Posted May 04, 2015
But this I call to mind, and therefore I have hope:The steadfast love of the LORD never ceases;his mercies never come to an end;they are new every morning;great is your faithfulness.
The author of Lamentations poetically documents the destruction of Jerusalem at the hands of the Babylonians in 586 B.C. as well as the suffering of God’s people. The book stands both as a reminder that God opposes those who turn away from His covenant, but also shows incredible faithfulness and mercy in continuing to show His covenantal steadfast love. Verses 22-23 are well-known in the Bible, but less known are the verses immediately prior (18-20): My soul is bereft of peace; I have forgotten what happiness is; so I say, “My endurance has perished; so has my hope from the LORD. Remember my affliction and my wanderings, the wormwood and the gall! My soul continually remembers it and is bowed down within me.” If read in isolation, it seems the author of Lamentations had given up on hope based on a sort of remembrance, but a shift marks verse 21 when something else comes to mind. There seem to be two kinds of remembering: one that leads to hopelessness and another which leads to hope.
The Hopeless Remembering
Sorrows are real. The book of Lamentations stands as a reminder that while we have incredible capacity for experiencing joy in this life, we also bear incredible capacity for sorrow. In the experience of sorrow, what are we to do? Throughout all of chapter 3 (up till verse 21), the author continually remembers and rehearses his afflictions, and this rehearsal leads only to more hopelessness. Picture the author’s situation as a trial of sorts that he’s conducting in his mind. The afflictions the author was vividly experiencing were loud and vocal witnesses in this trial leading to a peace-less, joy-less existence. With each word, the author would find himself succumbing to a certain bleak narrative that would cause him to bow down not out of surrender to God but rather a surrender to despair. This is the first kind of remembering that leads to hopelessness.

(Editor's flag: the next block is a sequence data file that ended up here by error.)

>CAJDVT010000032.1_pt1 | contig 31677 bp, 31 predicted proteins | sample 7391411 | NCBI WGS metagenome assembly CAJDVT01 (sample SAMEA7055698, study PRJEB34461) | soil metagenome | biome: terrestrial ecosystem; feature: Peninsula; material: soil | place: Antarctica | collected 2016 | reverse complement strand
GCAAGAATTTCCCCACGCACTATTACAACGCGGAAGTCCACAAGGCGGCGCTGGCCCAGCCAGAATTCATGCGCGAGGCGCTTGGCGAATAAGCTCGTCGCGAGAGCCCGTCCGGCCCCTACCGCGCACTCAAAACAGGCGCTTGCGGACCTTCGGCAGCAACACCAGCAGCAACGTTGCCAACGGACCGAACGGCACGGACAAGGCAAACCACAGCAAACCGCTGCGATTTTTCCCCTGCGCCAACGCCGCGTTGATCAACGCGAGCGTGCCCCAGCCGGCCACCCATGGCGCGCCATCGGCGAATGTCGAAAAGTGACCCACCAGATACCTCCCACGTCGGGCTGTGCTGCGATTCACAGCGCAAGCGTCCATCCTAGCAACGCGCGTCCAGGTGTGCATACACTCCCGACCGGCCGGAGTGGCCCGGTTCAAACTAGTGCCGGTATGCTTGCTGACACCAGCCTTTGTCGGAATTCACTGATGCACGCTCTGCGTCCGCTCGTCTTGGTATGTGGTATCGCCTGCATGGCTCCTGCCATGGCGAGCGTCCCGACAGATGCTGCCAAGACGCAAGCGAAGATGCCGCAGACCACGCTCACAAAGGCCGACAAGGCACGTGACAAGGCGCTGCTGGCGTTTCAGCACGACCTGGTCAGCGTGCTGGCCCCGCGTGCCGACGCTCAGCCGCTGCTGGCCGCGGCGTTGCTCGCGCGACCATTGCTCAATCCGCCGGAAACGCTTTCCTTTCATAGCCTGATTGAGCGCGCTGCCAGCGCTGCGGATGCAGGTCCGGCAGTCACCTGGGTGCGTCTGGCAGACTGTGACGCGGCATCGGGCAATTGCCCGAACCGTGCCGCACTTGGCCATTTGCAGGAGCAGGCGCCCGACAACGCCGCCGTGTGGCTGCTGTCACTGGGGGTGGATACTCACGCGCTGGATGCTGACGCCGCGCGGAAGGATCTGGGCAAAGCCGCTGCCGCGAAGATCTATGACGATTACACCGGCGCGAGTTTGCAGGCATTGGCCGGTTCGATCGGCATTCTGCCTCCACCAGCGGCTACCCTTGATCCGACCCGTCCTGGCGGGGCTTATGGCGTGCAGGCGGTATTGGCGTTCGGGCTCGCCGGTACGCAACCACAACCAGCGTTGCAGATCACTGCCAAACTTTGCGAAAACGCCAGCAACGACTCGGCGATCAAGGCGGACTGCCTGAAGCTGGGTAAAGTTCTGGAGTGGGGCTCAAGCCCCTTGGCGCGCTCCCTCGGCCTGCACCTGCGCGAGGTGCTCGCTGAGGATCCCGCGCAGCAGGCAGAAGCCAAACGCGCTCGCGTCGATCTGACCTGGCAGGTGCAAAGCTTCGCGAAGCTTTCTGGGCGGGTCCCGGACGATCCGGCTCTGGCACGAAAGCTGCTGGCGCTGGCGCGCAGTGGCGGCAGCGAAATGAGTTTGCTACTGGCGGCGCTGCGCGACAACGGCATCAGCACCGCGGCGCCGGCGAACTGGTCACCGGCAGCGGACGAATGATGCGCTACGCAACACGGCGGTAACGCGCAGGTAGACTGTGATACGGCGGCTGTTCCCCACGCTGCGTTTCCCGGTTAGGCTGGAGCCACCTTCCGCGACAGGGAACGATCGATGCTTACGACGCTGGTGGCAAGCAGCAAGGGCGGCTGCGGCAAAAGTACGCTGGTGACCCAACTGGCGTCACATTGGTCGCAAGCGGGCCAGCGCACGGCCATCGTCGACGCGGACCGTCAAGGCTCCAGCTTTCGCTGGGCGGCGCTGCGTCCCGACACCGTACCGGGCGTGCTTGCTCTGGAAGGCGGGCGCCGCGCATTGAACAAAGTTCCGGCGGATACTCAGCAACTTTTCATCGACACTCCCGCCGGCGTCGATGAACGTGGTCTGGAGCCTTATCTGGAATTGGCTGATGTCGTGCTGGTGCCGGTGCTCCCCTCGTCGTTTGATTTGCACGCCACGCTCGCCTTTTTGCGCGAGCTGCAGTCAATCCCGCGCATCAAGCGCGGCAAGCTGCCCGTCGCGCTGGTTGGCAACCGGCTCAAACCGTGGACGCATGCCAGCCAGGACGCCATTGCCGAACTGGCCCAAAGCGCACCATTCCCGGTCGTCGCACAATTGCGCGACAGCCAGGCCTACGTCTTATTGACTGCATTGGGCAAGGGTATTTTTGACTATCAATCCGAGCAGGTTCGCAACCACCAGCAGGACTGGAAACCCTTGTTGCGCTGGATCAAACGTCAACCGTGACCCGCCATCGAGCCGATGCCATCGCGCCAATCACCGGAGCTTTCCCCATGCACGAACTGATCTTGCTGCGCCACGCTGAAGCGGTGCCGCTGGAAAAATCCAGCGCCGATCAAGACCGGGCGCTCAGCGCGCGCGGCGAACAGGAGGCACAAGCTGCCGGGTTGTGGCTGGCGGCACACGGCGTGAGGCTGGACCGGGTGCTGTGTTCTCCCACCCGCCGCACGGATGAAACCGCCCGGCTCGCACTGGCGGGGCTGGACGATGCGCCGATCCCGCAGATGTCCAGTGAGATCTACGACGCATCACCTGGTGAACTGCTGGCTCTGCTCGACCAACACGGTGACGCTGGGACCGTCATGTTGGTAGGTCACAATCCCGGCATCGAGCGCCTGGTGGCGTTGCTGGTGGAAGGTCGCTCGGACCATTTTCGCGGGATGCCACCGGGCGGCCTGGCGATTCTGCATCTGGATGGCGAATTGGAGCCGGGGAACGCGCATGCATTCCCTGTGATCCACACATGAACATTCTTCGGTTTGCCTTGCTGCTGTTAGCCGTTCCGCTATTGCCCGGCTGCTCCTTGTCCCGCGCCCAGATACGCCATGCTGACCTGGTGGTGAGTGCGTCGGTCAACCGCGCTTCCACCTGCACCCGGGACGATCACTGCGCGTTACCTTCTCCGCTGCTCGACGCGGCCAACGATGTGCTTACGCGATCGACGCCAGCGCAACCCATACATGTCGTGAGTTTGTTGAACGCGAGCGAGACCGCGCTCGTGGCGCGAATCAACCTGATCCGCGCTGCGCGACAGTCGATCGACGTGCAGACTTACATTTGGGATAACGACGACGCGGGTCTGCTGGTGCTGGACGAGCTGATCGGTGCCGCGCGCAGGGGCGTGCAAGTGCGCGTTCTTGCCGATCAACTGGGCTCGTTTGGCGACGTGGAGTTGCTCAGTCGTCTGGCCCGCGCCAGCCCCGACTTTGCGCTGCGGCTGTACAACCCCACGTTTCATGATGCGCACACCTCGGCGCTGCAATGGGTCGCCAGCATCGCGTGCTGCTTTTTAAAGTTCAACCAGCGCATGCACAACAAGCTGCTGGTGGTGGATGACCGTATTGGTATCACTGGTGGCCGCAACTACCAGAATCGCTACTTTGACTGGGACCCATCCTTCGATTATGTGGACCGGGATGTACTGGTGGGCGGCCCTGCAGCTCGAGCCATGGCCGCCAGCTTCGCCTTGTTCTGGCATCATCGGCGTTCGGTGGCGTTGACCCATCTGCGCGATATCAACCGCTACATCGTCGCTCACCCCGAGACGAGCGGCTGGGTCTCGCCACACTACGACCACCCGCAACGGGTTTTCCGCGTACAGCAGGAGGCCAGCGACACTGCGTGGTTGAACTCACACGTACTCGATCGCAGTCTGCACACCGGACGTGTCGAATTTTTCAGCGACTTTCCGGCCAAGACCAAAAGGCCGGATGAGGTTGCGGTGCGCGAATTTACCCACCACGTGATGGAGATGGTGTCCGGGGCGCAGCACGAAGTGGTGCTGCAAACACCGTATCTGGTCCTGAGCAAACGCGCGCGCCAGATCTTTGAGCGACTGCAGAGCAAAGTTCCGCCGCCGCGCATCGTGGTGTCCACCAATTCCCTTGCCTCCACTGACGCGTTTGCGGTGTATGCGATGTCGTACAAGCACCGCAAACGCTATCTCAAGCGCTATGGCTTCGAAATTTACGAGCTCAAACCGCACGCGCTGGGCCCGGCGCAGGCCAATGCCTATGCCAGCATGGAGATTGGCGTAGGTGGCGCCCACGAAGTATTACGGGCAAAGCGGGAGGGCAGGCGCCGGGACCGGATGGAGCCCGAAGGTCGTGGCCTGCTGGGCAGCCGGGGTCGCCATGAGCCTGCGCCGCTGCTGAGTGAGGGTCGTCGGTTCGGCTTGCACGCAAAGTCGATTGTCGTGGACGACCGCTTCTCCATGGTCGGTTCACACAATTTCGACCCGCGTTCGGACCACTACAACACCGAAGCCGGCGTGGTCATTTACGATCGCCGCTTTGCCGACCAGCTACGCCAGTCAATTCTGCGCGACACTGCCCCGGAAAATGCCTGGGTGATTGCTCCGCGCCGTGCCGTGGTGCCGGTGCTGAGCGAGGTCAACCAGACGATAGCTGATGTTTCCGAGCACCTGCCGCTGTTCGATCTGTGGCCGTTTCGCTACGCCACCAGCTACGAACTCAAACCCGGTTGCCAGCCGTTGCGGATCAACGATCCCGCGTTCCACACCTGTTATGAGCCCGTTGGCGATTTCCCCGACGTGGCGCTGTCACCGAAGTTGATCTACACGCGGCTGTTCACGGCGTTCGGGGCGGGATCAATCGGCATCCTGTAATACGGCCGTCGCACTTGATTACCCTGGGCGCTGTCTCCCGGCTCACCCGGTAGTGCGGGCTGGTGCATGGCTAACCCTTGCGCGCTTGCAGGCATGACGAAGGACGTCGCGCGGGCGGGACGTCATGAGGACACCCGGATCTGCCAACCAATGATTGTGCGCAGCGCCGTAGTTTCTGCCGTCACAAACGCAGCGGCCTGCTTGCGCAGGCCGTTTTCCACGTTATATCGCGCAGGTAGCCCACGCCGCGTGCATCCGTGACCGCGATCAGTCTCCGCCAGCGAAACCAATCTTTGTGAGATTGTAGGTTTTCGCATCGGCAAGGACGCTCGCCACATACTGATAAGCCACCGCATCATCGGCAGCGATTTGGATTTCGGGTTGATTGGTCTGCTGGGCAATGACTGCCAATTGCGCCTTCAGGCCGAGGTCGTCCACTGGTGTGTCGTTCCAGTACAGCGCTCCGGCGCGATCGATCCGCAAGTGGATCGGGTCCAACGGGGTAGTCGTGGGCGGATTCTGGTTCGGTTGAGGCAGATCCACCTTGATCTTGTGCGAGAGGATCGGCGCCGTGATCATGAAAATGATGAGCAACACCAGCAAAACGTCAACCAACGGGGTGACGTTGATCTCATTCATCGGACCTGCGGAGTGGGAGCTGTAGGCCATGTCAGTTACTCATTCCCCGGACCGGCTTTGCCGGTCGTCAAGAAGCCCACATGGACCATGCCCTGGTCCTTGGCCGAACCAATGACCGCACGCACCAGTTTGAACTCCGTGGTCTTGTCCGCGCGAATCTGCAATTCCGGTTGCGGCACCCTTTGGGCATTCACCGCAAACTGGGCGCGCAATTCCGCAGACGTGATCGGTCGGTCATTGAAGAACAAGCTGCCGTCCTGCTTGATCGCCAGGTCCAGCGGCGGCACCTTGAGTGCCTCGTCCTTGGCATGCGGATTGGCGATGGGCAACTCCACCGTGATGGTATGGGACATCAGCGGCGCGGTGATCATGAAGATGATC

The Hopeful Recalling
The word “but” marks an interruption to the prior depression caused by a mulling over of his sorrows. Instead of staying in this dark place, the author does something interesting: He calls a new witness to the stand (this he “calls to mind”). In contrast to the last witnesses, this new witness focuses on a different part of the story and leads to a vastly different state. Where everything prior said, “You’re a fool to hold on to hope in light of your situation,” here the new witness says, “Be full of hope because of who God is…” It’s not a minimizing of the pain experienced, but rather a re-directing of our attention to God Himself and who He is. Though the pain seems steadfast, greater still is God’s steadfast love, unceasing and relentless. Though sorrows seem to multiply, God’s mercies never come to an end. Though we know the dark of night like the back of our hand, His light is coming. His mercies are new every morning.
How do we know He’s faithful? Look to One who experienced sorrow as did the author of Lamentations, but He did nothing to deserve it. Jerusalem’s sorrow came from disobedience to God’s covenant, while Jesus’ sorrow came about from an obedience to the Father! He suffered in our place for the sins we deserved to suffer for! Join us in the rehearsing not of all the reasons we have to be hopeless, but rather call to mind the merciful gift of a crucified and risen Savior who fills us with hope in the midst of our sorrows and troubles. Though our sorrow be great, greater still is His faithfulness.
Song by Zach Winters.
Artwork by Amy Fuller.